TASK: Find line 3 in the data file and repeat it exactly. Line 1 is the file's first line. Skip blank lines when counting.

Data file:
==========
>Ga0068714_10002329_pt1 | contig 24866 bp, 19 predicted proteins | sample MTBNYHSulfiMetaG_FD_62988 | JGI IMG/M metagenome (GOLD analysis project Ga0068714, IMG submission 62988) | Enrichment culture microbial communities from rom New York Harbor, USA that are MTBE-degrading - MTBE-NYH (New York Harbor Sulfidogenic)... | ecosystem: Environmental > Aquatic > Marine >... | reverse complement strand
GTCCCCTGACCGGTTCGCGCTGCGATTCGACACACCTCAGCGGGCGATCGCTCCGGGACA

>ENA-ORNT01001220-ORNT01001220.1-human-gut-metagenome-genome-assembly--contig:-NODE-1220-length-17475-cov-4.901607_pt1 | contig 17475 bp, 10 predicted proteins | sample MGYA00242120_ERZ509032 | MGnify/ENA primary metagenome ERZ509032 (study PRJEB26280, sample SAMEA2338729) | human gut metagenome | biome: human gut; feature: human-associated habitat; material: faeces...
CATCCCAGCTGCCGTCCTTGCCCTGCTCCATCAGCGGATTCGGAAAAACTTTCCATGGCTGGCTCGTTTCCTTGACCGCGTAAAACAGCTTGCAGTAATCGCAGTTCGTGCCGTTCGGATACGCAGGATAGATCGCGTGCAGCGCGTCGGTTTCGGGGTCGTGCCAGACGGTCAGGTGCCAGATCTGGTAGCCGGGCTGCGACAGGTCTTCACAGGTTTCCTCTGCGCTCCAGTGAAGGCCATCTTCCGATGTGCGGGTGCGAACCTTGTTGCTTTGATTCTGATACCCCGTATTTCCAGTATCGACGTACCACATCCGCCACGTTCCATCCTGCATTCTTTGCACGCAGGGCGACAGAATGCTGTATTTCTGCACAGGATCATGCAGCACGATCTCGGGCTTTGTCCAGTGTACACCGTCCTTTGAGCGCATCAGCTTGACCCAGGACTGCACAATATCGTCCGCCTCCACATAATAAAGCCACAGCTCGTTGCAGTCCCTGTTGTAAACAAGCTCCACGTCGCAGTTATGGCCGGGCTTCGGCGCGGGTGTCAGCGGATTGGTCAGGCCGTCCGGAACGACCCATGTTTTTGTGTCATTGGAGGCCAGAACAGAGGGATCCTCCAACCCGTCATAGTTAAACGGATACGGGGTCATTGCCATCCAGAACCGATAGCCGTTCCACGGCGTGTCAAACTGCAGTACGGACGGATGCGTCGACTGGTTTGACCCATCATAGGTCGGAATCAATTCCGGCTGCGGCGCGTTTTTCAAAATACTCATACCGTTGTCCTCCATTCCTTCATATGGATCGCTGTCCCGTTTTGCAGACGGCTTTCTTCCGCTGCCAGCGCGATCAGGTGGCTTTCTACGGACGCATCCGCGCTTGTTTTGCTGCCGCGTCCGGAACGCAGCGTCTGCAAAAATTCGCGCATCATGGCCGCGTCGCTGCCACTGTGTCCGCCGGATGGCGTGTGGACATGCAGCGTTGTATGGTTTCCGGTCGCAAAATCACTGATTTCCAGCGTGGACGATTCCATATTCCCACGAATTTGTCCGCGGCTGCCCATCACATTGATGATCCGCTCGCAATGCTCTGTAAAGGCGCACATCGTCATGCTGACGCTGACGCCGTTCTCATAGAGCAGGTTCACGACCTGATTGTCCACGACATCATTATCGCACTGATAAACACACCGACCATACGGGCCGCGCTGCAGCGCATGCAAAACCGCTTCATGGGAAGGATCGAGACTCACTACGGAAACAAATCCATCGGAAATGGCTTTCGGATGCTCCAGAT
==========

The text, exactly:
>ENA-ORNT01001220-ORNT01001220.1-human-gut-metagenome-genome-assembly--contig:-NODE-1220-length-17475-cov-4.901607_pt1 | contig 17475 bp, 10 predicted proteins | sample MGYA00242120_ERZ509032 | MGnify/ENA primary metagenome ERZ509032 (study PRJEB26280, sample SAMEA2338729) | human gut metagenome | biome: human gut; feature: human-associated habitat; material: faeces...